The three main levels of the school are organized with the auditoria on the top ring while the common study spaces unfold from the top to the ground through a cascade of irregular plateaus. The ground level holds the foyer/grand hall and the two main auditoriums, as the rest of the communal spaces climb to the first ring, where they begin to relate with the classrooms and study areas.
The space of the "theater" remains unified, even though it is intersected at different levels by the cafeteria, offices, and recreational student areas. The raked classrooms and study areas/boxes face the central void, while the offices, flat classrooms, and the communal spaces on the first ring turn to the surrounding streets.

The "A" frame Housing acts as the backstage for the university's "theater." It is composed of two sliding slabs that define a central void. This formation exaggerates the intimacy of the outdoor areas, while reinforcing an east-west public connection. The housing's position on top of the recreation centre generate a hybrid system, where public, sport, recreational, and academic facilities are seen as a cohesive network that interacts with the dormitories throughout the 13 floors.
The inner-frame generates an intimate central space and spatial density that encourages social interactions between tenants - both students and teachers. In fact, although the brief asked for two entrances and the teachers' dorms are kept in the first six floors of the northern slab facing the school, there is only one common lobby that also intersects the public route and recreation center.Shared facilities are organized as a separate network growing from the sport centre through the 13th floor: a complex sequence of spaces intersecting the housing slabs at multiple levels.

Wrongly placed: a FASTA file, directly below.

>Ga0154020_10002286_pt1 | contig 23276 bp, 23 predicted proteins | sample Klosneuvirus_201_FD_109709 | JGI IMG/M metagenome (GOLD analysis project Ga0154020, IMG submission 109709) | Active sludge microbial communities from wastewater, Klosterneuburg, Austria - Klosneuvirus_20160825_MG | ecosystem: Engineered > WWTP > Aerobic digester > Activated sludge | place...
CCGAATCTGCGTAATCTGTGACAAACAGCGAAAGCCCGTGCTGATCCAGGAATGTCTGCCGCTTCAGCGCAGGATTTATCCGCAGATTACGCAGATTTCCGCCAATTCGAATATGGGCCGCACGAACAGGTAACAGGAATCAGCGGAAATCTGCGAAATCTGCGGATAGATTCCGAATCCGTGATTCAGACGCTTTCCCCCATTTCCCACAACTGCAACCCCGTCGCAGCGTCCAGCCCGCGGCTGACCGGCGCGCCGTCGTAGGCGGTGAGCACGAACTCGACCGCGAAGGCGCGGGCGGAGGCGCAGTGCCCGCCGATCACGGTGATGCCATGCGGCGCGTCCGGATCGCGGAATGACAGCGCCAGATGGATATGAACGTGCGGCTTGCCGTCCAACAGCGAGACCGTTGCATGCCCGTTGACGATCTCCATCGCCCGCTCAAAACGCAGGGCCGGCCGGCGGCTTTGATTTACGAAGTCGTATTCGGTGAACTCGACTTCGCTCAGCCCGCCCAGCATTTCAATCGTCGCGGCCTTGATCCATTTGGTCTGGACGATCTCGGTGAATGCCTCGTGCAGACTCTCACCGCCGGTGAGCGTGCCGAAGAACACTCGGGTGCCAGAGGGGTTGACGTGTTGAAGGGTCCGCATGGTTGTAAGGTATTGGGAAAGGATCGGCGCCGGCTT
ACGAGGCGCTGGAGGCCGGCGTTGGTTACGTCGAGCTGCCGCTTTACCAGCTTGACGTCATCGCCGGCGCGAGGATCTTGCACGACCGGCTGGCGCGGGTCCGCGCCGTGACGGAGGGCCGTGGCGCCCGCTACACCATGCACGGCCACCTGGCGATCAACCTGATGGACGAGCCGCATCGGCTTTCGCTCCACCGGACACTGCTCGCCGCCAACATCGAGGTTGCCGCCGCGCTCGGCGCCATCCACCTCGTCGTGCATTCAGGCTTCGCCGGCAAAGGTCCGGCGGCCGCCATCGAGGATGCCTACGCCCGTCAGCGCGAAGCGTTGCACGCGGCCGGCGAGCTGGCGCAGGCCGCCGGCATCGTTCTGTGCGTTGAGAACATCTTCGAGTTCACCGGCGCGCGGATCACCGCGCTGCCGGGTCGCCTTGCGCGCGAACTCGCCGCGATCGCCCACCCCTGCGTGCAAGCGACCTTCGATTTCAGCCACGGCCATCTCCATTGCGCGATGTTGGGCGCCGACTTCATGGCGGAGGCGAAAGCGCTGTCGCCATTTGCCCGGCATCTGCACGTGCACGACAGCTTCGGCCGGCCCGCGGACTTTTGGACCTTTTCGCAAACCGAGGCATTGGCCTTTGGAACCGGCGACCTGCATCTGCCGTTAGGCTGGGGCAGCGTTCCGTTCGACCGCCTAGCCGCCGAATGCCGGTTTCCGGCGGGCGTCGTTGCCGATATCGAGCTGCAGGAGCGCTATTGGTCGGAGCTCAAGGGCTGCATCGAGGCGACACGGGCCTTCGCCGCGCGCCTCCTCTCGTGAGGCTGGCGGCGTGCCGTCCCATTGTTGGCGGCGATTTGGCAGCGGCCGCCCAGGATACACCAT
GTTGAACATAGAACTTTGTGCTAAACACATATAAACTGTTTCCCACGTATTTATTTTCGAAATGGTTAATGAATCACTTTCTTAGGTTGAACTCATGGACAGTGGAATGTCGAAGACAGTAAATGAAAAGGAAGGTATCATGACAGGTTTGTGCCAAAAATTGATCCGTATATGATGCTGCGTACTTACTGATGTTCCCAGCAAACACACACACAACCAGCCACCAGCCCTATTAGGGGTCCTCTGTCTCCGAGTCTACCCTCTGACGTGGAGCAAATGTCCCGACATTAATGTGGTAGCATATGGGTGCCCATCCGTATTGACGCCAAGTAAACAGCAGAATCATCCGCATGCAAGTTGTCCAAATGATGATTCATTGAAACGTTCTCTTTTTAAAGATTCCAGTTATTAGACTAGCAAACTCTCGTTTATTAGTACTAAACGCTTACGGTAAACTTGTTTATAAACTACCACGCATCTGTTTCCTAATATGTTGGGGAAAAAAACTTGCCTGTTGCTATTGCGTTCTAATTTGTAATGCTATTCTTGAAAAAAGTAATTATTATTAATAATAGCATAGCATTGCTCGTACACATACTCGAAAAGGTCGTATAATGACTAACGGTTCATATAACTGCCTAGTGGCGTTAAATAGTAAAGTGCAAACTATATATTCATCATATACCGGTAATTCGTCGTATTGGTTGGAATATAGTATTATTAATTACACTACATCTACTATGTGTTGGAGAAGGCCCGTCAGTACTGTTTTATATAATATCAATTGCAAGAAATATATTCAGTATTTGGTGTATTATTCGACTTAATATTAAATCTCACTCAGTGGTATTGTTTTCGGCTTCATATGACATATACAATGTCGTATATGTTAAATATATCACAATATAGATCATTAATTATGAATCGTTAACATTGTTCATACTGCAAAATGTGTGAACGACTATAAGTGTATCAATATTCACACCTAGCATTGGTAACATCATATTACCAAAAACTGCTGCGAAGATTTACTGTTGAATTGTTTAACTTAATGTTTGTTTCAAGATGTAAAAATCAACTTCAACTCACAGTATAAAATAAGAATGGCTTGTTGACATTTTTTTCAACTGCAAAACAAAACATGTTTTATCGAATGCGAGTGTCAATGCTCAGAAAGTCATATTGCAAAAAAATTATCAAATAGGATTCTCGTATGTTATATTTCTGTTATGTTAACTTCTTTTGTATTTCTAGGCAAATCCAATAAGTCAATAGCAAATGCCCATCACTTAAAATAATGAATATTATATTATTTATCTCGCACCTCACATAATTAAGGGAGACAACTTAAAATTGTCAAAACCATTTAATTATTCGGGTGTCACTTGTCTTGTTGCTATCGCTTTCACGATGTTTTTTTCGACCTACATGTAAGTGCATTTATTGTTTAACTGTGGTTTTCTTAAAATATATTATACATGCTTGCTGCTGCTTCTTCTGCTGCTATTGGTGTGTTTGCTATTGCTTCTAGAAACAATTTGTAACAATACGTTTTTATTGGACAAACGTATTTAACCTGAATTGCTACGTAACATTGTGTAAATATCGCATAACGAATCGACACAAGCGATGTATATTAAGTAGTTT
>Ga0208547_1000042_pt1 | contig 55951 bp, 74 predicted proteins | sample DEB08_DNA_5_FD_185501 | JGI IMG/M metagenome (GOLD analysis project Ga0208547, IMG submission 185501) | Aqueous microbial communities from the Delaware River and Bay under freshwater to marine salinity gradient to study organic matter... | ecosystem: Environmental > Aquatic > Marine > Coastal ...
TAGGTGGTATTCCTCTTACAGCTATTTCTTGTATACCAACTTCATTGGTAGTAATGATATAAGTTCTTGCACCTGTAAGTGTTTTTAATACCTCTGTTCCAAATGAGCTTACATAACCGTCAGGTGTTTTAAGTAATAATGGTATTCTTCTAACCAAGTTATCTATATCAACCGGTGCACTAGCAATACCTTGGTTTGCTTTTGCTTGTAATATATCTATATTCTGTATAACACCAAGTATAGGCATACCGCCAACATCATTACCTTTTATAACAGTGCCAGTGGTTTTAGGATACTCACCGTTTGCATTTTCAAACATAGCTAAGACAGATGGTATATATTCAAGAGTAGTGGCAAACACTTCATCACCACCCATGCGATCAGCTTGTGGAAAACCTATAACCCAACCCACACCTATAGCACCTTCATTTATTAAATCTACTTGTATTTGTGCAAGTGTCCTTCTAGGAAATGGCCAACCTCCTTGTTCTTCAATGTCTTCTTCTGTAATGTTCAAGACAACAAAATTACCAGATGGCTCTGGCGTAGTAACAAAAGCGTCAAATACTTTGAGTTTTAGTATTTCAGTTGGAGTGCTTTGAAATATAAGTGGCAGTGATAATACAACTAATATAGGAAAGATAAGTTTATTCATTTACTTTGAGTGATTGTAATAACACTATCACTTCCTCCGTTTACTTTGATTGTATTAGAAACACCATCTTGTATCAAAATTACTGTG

The sport and recreation centre resists the definition of a unified building, instead existing as a spatial network of different identities that grow around the public route. Its strewn organization promotes complexity, creating the collision of unexpected programs and visitors. The recreation center's main components, the pool and gymnasium, border the central void, have roofs that can be colonized, and are both pierced by the public route. The facilities of the "gym" expand horizontally and vertically throughout the section of the A frame housing. They connect to the network of the dormitories' shared facilities. Changing rooms and gyms are accessible and distributed by the public route, while facing the rest of the campus and overlooking the school's large interior.

Partner-in-charge: Rem Koolhaas
Associate-in-charge: Ippolito Pestellini Laparelli
Team: Paul Cournet, Alice Gregoire, Ricardo Guedes, Barbara Materia, Francesco Moncada, Pietro Pagliaro, Silvia Sandor, Courtney Song, Miguel Taborda

COLLABORATORS
Structure: Buri Happold - Wolf Mangelsdorf
MEP and Sustainability: Buro Happold - Paolo Cresci
Local Architect: Studio Nonis - Fabio Nonis
Urban Planning: Laboratorio Permanente - Nicola Russi
Traffic: TRM Engineering - Michele Rossi
Costs: GAD - Gianpiero Aresi
Model Photography: Frans Parthesius
Renderings: Tegmark